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Radar System Modeling

This example shows how to set up a radar system simulation consisting of the transmitter, channel with target and a receiver. This is a key multi- discipline problem in the Aerospace Defense industry. The RF sections in the transmitter and receiver are modeled using RF Blockset.

This example requires the following products:

  • Signal Processing Toolbox

  • DSP System Toolbox

  • Communications System Toolbox

  • RF Blockset

System Architecture

The system consists of:

  • A radar pulse generator, which outputs a chirp with a power of 1 mW at 2% duty cycle(On time = 2 ms, period = 100ms).

  • An RF transmitter section consisting of a filter and amplifier. This section is implemented by using blocks from the RF Blockset circuit envelope library. Since the filter is a linear device and the amplifier being non-linear we split them up and house them in two independent subsystems. In addition the set of simulation frequencies is different in both subsystems as we require more frequencies in the non-linear subsystem to capture the effect of a finite IP3. It is important to note that this approach represents a trade-off between an increase in simulation speed and the loss of inter-stage loading effects available in a cascaded chain.

  • An ideal antenna element with specified boresight gain, operating at 2.1 GHz.

  • The Target is a theoretical implementation of a moving target that fully reflects the entire incident signal off of its cross- sectional surface. The surface is perpendicular to the direction of travel of the incident radar pulses.

  • The RF Receiver is built using the RF Blockset Circuit Envelope library. A direct conversion structure is implemented in the receiver together with an LNA and matching networks. A touchstone file is used to model the LNA (receiveamp.s2p). The local oscillator includes a phase noise model. Similar to the RF transmitter we have split the model into independent linear and non-linear subsystems such that, the matching networks, LNA and filter are in the linear section, while the mixers and final stage amplifiers are in the non-linear section.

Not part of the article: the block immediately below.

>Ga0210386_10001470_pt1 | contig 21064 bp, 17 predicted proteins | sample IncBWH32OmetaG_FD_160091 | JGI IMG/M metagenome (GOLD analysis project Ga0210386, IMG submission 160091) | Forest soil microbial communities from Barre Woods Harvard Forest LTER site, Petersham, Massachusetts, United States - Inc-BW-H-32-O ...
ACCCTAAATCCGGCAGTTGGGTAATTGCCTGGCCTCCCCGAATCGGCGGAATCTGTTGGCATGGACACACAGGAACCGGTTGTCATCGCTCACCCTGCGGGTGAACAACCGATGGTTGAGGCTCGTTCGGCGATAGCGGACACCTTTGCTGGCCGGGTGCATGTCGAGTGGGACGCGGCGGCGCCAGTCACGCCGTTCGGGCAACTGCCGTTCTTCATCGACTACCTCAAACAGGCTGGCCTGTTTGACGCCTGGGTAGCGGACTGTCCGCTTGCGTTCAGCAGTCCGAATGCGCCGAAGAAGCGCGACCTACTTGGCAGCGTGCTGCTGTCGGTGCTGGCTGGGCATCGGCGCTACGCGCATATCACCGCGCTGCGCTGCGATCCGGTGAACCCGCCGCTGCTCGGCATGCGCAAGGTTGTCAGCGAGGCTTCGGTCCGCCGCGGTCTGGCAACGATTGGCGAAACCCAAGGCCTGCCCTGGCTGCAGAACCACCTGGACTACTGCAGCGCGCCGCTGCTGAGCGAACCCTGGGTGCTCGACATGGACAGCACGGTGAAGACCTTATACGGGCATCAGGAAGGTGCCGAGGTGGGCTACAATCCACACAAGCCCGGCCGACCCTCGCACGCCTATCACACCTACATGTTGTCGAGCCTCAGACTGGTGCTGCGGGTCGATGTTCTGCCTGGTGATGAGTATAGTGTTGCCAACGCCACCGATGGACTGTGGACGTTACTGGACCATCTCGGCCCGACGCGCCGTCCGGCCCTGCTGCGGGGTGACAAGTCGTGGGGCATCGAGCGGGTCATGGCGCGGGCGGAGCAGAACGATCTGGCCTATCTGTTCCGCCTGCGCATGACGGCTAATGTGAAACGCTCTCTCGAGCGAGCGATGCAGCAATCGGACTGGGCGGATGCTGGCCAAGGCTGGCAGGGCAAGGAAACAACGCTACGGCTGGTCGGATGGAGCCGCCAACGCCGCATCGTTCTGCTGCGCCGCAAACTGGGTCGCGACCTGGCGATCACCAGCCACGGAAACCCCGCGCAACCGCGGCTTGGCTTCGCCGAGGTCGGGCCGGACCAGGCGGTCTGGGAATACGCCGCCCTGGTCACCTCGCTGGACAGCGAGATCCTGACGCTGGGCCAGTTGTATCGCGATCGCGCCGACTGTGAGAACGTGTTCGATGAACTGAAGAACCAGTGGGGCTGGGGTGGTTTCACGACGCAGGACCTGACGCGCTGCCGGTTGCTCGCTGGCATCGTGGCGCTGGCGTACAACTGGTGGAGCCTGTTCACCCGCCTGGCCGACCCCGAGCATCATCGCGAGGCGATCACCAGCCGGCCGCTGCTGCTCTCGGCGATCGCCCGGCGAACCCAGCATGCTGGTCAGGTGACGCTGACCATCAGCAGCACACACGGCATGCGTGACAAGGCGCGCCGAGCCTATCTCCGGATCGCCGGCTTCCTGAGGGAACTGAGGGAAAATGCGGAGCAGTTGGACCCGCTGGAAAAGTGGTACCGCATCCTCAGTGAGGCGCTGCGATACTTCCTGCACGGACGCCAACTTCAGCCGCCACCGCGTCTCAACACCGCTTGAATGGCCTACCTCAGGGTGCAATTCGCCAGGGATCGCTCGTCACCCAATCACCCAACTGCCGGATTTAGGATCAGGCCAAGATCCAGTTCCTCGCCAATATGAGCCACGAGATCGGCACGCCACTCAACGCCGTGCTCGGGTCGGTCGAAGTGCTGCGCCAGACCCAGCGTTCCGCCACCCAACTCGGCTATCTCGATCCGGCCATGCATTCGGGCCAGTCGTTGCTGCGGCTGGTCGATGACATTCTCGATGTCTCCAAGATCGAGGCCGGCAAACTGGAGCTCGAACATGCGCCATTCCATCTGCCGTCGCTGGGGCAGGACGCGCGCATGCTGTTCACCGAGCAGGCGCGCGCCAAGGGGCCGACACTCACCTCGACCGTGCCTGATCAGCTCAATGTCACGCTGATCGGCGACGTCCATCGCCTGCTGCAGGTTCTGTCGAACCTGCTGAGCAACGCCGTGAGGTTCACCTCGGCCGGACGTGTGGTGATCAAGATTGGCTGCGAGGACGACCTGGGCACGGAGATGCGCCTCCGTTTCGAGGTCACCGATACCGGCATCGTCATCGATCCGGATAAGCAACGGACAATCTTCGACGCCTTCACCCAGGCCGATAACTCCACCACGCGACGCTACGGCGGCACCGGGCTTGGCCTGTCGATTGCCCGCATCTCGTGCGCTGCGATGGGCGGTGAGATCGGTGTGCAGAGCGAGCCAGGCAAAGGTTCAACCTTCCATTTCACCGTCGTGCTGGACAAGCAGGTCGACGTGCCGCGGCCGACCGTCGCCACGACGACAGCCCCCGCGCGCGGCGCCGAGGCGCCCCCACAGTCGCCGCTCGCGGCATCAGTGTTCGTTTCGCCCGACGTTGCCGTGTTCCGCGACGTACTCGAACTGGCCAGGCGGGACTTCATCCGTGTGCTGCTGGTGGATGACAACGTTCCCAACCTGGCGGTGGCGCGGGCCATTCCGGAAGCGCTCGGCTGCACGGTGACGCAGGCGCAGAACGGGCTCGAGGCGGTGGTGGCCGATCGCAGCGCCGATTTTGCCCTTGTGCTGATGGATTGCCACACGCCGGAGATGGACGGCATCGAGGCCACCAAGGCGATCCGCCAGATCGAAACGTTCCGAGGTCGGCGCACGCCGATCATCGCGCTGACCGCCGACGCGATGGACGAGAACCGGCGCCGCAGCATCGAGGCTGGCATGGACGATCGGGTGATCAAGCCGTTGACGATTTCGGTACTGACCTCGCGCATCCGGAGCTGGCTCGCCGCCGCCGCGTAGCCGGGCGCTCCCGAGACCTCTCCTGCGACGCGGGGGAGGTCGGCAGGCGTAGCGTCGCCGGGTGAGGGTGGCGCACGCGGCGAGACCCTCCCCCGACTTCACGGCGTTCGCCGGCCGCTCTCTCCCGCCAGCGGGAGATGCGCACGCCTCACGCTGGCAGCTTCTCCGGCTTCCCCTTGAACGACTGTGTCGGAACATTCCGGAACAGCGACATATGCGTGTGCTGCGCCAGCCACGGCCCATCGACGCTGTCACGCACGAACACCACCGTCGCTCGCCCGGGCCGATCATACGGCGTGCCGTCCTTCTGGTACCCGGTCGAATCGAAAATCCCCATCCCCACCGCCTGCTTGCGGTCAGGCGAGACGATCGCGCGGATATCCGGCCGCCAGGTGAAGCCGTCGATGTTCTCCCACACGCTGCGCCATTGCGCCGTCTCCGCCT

• The Receive Module in this example serves two purposes. First, the module contains a matched filter detector for target detection. Also, this module serves as a testbench where a theoretical filter implementation is realized via Simulink blocks, the output of each of these filters is compared, and the difference is plotted.

Running the Example with Default Settings

Set the target cross section, target speed, and relative distance to the target by double-clicking the Target icon and specifying the corresponding parameters. At sufficiently large distances, the return signal can not be detected within the noise. Similarly, the return signal can not be detected in the noise if the target cross section is too small.

To start the example:

  1. Select Simulation > Run

The scope output shows the results from a 0.5s simulation, with the received pulses indicating the presence of the target.

Effect of Antenna Gain/Direction

Open the 'Ideal Antenna' block and change the transmit gain to 10 dB in the dialog.

This indicates that the target will no longer receive the signal from the main beam of the transmit antenna.

To run the example under this scenario:

  1. Select Simulation > Run

The effect of the change in antenna gain is observed in the scope. Notice that the pulses are now buried in the noise thus rendering the object electromagnetically invisible.

Phase Noise Enabled on the Receiver LO

Open the Receiver Front-End subsystem, and use the manual switch to include the phase noise model for the Local Oscillator.

Effect of Phase Noise

The effect of the phase noise from the Local oscillator is observed in the varying strength of the detected pulses. This varying pulse strength can have an impact on the probability of detection and could result in the target being detected only at certain times.

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